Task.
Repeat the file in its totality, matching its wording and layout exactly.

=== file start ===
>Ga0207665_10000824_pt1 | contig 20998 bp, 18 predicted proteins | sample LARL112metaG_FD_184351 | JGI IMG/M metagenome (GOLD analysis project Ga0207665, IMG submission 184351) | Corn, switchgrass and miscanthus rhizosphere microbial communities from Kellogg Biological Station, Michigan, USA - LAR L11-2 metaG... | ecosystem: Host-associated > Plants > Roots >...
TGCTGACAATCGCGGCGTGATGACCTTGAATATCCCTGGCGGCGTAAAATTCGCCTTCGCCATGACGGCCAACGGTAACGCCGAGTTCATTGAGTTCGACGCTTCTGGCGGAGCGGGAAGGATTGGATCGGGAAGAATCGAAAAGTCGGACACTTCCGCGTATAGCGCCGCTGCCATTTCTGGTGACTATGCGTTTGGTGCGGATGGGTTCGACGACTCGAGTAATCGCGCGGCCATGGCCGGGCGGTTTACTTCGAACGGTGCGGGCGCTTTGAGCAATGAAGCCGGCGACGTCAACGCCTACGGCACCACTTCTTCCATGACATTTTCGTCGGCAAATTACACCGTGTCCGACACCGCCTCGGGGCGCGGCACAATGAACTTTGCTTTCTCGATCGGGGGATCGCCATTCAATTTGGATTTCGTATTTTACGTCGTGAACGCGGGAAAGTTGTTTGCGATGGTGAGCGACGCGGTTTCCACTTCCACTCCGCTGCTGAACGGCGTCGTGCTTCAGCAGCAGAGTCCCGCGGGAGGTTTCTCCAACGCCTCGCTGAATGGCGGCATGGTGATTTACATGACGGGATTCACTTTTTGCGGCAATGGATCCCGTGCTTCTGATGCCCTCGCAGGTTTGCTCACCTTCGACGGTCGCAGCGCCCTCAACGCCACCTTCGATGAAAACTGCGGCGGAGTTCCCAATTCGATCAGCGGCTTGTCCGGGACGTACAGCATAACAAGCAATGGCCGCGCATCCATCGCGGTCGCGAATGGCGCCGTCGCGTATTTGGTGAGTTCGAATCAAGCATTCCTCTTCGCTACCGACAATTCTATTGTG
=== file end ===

>Ga0207665_10000824_pt1 | contig 20998 bp, 18 predicted proteins | sample LARL112metaG_FD_184351 | JGI IMG/M metagenome (GOLD analysis project Ga0207665, IMG submission 184351) | Corn, switchgrass and miscanthus rhizosphere microbial communities from Kellogg Biological Station, Michigan, USA - LAR L11-2 metaG... | ecosystem: Host-associated > Plants > Roots >...
TGCTGACAATCGCGGCGTGATGACCTTGAATATCCCTGGCGGCGTAAAATTCGCCTTCGCCATGACGGCCAACGGTAACGCCGAGTTCATTGAGTTCGACGCTTCTGGCGGAGCGGGAAGGATTGGATCGGGAAGAATCGAAAAGTCGGACACTTCCGCGTATAGCGCCGCTGCCATTTCTGGTGACTATGCGTTTGGTGCGGATGGGTTCGACGACTCGAGTAATCGCGCGGCCATGGCCGGGCGGTTTACTTCGAACGGTGCGGGCGCTTTGAGCAATGAAGCCGGCGACGTCAACGCCTACGGCACCACTTCTTCCATGACATTTTCGTCGGCAAATTACACCGTGTCCGACACCGCCTCGGGGCGCGGCACAATGAACTTTGCTTTCTCGATCGGGGGATCGCCATTCAATTTGGATTTCGTATTTTACGTCGTGAACGCGGGAAAGTTGTTTGCGATGGTGAGCGACGCGGTTTCCACTTCCACTCCGCTGCTGAACGGCGTCGTGCTTCAGCAGCAGAGTCCCGCGGGAGGTTTCTCCAACGCCTCGCTGAATGGCGGCATGGTGATTTACATGACGGGATTCACTTTTTGCGGCAATGGATCCCGTGCTTCTGATGCCCTCGCAGGTTTGCTCACCTTCGACGGTCGCAGCGCCCTCAACGCCACCTTCGATGAAAACTGCGGCGGAGTTCCCAATTCGATCAGCGGCTTGTCCGGGACGTACAGCATAACAAGCAATGGCCGCGCATCCATCGCGGTCGCGAATGGCGCCGTCGCGTATTTGGTGAGTTCGAATCAAGCATTCCTCTTCGCTACCGACAATTCTATTGTG